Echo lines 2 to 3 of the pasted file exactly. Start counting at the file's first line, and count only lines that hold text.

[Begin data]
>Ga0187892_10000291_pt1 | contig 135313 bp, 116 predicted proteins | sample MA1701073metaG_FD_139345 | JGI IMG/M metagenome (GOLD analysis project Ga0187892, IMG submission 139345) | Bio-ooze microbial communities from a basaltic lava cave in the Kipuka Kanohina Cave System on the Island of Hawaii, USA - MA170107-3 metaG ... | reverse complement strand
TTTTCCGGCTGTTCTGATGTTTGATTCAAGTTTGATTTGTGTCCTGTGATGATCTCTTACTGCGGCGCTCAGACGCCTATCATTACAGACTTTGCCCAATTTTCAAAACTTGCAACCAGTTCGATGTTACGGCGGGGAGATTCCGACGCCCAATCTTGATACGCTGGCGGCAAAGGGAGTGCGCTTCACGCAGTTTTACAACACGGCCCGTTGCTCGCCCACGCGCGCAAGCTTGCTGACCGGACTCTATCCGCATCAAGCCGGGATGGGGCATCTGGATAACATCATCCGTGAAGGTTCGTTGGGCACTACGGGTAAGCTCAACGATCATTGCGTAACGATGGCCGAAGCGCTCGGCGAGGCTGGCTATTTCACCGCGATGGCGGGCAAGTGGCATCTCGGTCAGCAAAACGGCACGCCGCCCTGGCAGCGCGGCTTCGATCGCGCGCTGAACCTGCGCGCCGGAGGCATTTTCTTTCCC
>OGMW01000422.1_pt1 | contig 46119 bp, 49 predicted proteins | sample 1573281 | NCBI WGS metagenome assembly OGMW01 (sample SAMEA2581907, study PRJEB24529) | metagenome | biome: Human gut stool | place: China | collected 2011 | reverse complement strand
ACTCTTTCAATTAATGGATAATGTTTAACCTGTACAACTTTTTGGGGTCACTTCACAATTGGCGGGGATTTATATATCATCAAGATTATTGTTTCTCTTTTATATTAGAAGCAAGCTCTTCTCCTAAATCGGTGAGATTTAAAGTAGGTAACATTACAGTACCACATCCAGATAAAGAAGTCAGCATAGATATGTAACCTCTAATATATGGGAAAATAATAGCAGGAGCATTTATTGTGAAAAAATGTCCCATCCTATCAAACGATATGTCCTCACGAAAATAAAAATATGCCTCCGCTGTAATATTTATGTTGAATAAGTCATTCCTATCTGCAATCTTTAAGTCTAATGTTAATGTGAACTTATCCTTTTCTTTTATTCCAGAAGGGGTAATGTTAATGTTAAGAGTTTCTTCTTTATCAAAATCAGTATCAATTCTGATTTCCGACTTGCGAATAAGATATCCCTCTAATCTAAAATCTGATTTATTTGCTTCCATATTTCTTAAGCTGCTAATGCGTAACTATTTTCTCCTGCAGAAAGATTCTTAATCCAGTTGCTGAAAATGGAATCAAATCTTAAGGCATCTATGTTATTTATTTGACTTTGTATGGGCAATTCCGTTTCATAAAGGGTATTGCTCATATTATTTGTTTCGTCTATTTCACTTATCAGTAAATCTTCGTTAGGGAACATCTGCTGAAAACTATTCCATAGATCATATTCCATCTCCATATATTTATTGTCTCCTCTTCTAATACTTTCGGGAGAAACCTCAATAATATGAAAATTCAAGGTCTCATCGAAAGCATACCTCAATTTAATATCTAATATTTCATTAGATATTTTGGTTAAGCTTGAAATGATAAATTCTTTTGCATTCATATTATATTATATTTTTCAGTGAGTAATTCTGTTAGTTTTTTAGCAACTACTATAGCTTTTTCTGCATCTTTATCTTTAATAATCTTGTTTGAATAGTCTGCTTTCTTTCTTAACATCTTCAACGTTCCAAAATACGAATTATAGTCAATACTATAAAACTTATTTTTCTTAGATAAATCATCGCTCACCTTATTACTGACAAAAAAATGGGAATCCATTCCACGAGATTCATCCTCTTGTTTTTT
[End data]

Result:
TTTTCCGGCTGTTCTGATGTTTGATTCAAGTTTGATTTGTGTCCTGTGATGATCTCTTACTGCGGCGCTCAGACGCCTATCATTACAGACTTTGCCCAATTTTCAAAACTTGCAACCAGTTCGATGTTACGGCGGGGAGATTCCGACGCCCAATCTTGATACGCTGGCGGCAAAGGGAGTGCGCTTCACGCAGTTTTACAACACGGCCCGTTGCTCGCCCACGCGCGCAAGCTTGCTGACCGGACTCTATCCGCATCAAGCCGGGATGGGGCATCTGGATAACATCATCCGTGAAGGTTCGTTGGGCACTACGGGTAAGCTCAACGATCATTGCGTAACGATGGCCGAAGCGCTCGGCGAGGCTGGCTATTTCACCGCGATGGCGGGCAAGTGGCATCTCGGTCAGCAAAACGGCACGCCGCCCTGGCAGCGCGGCTTCGATCGCGCGCTGAACCTGCGCGCCGGAGGCATTTTCTTTCCC
>OGMW01000422.1_pt1 | contig 46119 bp, 49 predicted proteins | sample 1573281 | NCBI WGS metagenome assembly OGMW01 (sample SAMEA2581907, study PRJEB24529) | metagenome | biome: Human gut stool | place: China | collected 2011 | reverse complement strand